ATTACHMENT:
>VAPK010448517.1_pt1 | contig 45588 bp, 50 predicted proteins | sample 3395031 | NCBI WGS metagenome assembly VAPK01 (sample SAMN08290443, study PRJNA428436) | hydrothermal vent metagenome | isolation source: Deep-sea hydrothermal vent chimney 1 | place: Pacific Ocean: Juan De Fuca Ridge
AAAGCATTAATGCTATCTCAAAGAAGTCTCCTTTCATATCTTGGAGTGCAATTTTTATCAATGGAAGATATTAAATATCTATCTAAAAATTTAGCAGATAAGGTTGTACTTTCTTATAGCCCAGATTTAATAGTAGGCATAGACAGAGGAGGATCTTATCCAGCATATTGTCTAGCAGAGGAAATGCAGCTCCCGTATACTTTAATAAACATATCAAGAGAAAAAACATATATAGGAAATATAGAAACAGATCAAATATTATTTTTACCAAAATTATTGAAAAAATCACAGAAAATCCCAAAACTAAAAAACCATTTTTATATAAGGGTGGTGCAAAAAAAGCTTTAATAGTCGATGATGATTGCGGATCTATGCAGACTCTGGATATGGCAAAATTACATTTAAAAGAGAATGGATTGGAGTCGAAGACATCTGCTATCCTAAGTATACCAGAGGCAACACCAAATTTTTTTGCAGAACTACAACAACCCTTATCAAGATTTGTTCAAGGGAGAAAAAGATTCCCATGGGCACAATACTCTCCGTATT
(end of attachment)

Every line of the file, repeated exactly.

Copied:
>VAPK010448517.1_pt1 | contig 45588 bp, 50 predicted proteins | sample 3395031 | NCBI WGS metagenome assembly VAPK01 (sample SAMN08290443, study PRJNA428436) | hydrothermal vent metagenome | isolation source: Deep-sea hydrothermal vent chimney 1 | place: Pacific Ocean: Juan De Fuca Ridge
AAAGCATTAATGCTATCTCAAAGAAGTCTCCTTTCATATCTTGGAGTGCAATTTTTATCAATGGAAGATATTAAATATCTATCTAAAAATTTAGCAGATAAGGTTGTACTTTCTTATAGCCCAGATTTAATAGTAGGCATAGACAGAGGAGGATCTTATCCAGCATATTGTCTAGCAGAGGAAATGCAGCTCCCGTATACTTTAATAAACATATCAAGAGAAAAAACATATATAGGAAATATAGAAACAGATCAAATATTATTTTTACCAAAATTATTGAAAAAATCACAGAAAATCCCAAAACTAAAAAACCATTTTTATATAAGGGTGGTGCAAAAAAAGCTTTAATAGTCGATGATGATTGCGGATCTATGCAGACTCTGGATATGGCAAAATTACATTTAAAAGAGAATGGATTGGAGTCGAAGACATCTGCTATCCTAAGTATACCAGAGGCAACACCAAATTTTTTTGCAGAACTACAACAACCCTTATCAAGATTTGTTCAAGGGAGAAAAAGATTCCCATGGGCACAATACTCTCCGTATT